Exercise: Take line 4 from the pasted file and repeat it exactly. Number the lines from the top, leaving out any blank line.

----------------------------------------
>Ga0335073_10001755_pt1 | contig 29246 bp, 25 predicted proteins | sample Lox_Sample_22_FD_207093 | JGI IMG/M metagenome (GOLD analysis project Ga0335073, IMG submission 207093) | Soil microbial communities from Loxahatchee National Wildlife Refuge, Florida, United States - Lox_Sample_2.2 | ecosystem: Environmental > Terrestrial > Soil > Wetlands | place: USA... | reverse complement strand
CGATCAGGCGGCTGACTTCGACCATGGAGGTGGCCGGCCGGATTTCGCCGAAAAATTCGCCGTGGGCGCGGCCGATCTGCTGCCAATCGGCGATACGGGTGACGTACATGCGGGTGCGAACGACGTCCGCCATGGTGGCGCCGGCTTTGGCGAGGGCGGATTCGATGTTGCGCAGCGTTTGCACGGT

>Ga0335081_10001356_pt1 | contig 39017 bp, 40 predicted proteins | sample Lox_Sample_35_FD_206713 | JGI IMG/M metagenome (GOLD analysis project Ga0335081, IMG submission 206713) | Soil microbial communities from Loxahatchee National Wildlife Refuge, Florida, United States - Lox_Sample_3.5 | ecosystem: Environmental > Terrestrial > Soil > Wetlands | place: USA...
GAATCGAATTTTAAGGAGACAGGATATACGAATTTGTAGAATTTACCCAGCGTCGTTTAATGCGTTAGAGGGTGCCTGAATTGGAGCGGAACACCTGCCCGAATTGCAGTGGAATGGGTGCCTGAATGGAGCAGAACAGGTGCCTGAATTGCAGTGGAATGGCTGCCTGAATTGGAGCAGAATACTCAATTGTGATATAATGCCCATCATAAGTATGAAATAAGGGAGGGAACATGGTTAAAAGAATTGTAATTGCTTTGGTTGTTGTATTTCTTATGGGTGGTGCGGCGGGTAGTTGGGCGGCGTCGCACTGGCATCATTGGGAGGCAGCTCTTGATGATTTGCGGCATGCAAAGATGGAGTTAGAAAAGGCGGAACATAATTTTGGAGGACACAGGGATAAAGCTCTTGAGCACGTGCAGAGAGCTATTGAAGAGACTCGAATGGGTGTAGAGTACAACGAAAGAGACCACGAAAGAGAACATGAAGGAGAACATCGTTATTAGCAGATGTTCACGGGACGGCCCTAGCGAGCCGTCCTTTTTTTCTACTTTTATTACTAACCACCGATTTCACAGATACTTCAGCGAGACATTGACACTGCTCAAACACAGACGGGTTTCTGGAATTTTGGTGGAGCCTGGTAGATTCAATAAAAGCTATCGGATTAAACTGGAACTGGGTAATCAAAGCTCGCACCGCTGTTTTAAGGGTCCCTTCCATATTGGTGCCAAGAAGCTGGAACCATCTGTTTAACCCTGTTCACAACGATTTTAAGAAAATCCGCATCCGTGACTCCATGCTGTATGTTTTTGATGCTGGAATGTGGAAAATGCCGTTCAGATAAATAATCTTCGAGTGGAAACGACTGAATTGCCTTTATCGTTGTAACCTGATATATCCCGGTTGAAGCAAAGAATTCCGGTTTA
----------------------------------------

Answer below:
GAATCGAATTTTAAGGAGACAGGATATACGAATTTGTAGAATTTACCCAGCGTCGTTTAATGCGTTAGAGGGTGCCTGAATTGGAGCGGAACACCTGCCCGAATTGCAGTGGAATGGGTGCCTGAATGGAGCAGAACAGGTGCCTGAATTGCAGTGGAATGGCTGCCTGAATTGGAGCAGAATACTCAATTGTGATATAATGCCCATCATAAGTATGAAATAAGGGAGGGAACATGGTTAAAAGAATTGTAATTGCTTTGGTTGTTGTATTTCTTATGGGTGGTGCGGCGGGTAGTTGGGCGGCGTCGCACTGGCATCATTGGGAGGCAGCTCTTGATGATTTGCGGCATGCAAAGATGGAGTTAGAAAAGGCGGAACATAATTTTGGAGGACACAGGGATAAAGCTCTTGAGCACGTGCAGAGAGCTATTGAAGAGACTCGAATGGGTGTAGAGTACAACGAAAGAGACCACGAAAGAGAACATGAAGGAGAACATCGTTATTAGCAGATGTTCACGGGACGGCCCTAGCGAGCCGTCCTTTTTTTCTACTTTTATTACTAACCACCGATTTCACAGATACTTCAGCGAGACATTGACACTGCTCAAACACAGACGGGTTTCTGGAATTTTGGTGGAGCCTGGTAGATTCAATAAAAGCTATCGGATTAAACTGGAACTGGGTAATCAAAGCTCGCACCGCTGTTTTAAGGGTCCCTTCCATATTGGTGCCAAGAAGCTGGAACCATCTGTTTAACCCTGTTCACAACGATTTTAAGAAAATCCGCATCCGTGACTCCATGCTGTATGTTTTTGATGCTGGAATGTGGAAAATGCCGTTCAGATAAATAATCTTCGAGTGGAAACGACTGAATTGCCTTTATCGTTGTAACCTGATATATCCCGGTTGAAGCAAAGAATTCCGGTTTA